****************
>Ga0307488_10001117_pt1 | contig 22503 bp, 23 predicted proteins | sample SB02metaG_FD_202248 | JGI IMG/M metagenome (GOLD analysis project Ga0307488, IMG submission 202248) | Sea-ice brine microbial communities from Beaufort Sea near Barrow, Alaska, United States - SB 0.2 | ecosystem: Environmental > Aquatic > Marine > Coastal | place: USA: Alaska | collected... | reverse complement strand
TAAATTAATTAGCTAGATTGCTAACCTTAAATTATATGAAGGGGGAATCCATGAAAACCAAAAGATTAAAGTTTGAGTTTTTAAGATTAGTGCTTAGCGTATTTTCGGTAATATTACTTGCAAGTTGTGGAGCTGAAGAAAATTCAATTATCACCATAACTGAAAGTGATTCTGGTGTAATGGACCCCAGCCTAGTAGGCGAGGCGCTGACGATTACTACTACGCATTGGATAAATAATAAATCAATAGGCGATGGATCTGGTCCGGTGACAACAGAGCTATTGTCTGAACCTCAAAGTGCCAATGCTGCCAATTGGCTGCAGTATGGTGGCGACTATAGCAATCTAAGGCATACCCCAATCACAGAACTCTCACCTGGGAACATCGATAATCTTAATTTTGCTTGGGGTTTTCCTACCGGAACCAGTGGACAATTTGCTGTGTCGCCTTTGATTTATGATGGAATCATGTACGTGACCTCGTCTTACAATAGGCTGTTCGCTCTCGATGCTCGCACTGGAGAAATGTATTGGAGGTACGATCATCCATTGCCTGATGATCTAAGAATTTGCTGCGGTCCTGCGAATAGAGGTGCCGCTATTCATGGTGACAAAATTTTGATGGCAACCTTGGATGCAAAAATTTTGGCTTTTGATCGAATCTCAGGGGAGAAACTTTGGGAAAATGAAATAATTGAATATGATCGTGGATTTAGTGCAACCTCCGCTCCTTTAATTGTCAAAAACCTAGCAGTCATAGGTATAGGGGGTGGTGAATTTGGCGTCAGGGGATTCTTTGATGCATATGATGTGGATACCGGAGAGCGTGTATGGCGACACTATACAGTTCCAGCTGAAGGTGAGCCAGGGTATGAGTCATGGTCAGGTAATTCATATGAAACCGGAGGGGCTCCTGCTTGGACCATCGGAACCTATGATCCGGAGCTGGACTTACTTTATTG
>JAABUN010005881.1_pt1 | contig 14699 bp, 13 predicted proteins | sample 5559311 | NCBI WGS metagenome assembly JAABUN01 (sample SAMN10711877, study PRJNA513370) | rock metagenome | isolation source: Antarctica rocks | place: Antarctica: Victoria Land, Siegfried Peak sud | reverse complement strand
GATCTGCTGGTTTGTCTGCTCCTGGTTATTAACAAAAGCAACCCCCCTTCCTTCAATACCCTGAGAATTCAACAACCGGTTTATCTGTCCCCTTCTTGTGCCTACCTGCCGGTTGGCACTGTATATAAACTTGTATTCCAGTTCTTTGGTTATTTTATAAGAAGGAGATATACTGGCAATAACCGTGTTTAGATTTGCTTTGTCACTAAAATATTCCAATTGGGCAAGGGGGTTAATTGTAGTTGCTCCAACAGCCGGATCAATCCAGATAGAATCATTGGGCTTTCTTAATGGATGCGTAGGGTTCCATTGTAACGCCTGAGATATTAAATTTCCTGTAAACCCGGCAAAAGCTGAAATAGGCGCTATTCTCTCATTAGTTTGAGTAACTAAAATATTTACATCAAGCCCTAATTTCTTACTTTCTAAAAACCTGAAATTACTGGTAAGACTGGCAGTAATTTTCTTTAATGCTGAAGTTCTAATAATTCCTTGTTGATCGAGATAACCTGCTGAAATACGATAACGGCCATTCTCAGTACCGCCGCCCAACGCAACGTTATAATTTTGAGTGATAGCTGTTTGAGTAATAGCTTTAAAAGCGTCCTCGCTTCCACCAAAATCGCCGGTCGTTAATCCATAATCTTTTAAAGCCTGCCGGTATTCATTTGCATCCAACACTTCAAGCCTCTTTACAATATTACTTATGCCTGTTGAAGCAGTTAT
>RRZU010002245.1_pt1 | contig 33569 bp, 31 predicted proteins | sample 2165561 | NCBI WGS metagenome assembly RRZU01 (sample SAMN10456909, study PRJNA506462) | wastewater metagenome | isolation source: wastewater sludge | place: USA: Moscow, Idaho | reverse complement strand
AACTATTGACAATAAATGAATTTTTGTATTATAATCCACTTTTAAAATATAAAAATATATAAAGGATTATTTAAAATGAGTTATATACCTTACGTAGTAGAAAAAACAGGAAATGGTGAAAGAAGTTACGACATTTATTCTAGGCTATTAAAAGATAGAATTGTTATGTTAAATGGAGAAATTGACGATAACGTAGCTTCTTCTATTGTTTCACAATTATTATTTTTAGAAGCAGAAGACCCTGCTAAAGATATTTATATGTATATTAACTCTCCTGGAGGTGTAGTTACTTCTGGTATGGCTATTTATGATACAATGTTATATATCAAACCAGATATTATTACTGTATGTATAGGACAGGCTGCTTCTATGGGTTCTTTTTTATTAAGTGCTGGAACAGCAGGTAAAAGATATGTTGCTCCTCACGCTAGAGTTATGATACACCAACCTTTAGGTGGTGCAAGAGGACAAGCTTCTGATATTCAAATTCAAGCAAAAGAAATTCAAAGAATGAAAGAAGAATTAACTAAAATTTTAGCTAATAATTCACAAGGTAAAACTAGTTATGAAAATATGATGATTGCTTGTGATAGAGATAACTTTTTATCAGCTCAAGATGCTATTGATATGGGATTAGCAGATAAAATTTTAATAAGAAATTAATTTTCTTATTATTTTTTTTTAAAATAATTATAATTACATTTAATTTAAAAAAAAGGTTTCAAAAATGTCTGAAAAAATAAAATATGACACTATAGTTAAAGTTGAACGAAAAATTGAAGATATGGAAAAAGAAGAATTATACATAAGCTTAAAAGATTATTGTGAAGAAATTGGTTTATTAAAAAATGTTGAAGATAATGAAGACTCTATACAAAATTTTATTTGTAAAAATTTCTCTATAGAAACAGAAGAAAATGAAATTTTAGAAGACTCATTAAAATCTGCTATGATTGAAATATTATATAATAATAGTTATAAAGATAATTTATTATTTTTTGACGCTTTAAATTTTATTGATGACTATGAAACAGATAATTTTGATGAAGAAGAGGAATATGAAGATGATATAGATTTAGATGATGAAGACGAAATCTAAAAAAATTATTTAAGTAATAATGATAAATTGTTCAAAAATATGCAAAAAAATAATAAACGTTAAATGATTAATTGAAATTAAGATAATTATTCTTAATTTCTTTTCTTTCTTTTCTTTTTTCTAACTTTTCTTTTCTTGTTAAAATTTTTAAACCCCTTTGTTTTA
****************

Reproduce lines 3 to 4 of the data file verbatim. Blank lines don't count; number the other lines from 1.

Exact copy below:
>JAABUN010005881.1_pt1 | contig 14699 bp, 13 predicted proteins | sample 5559311 | NCBI WGS metagenome assembly JAABUN01 (sample SAMN10711877, study PRJNA513370) | rock metagenome | isolation source: Antarctica rocks | place: Antarctica: Victoria Land, Siegfried Peak sud | reverse complement strand
GATCTGCTGGTTTGTCTGCTCCTGGTTATTAACAAAAGCAACCCCCCTTCCTTCAATACCCTGAGAATTCAACAACCGGTTTATCTGTCCCCTTCTTGTGCCTACCTGCCGGTTGGCACTGTATATAAACTTGTATTCCAGTTCTTTGGTTATTTTATAAGAAGGAGATATACTGGCAATAACCGTGTTTAGATTTGCTTTGTCACTAAAATATTCCAATTGGGCAAGGGGGTTAATTGTAGTTGCTCCAACAGCCGGATCAATCCAGATAGAATCATTGGGCTTTCTTAATGGATGCGTAGGGTTCCATTGTAACGCCTGAGATATTAAATTTCCTGTAAACCCGGCAAAAGCTGAAATAGGCGCTATTCTCTCATTAGTTTGAGTAACTAAAATATTTACATCAAGCCCTAATTTCTTACTTTCTAAAAACCTGAAATTACTGGTAAGACTGGCAGTAATTTTCTTTAATGCTGAAGTTCTAATAATTCCTTGTTGATCGAGATAACCTGCTGAAATACGATAACGGCCATTCTCAGTACCGCCGCCCAACGCAACGTTATAATTTTGAGTGATAGCTGTTTGAGTAATAGCTTTAAAAGCGTCCTCGCTTCCACCAAAATCGCCGGTCGTTAATCCATAATCTTTTAAAGCCTGCCGGTATTCATTTGCATCCAACACTTCAAGCCTCTTTACAATATTACTTATGCCTGTTGAAGCAGTTAT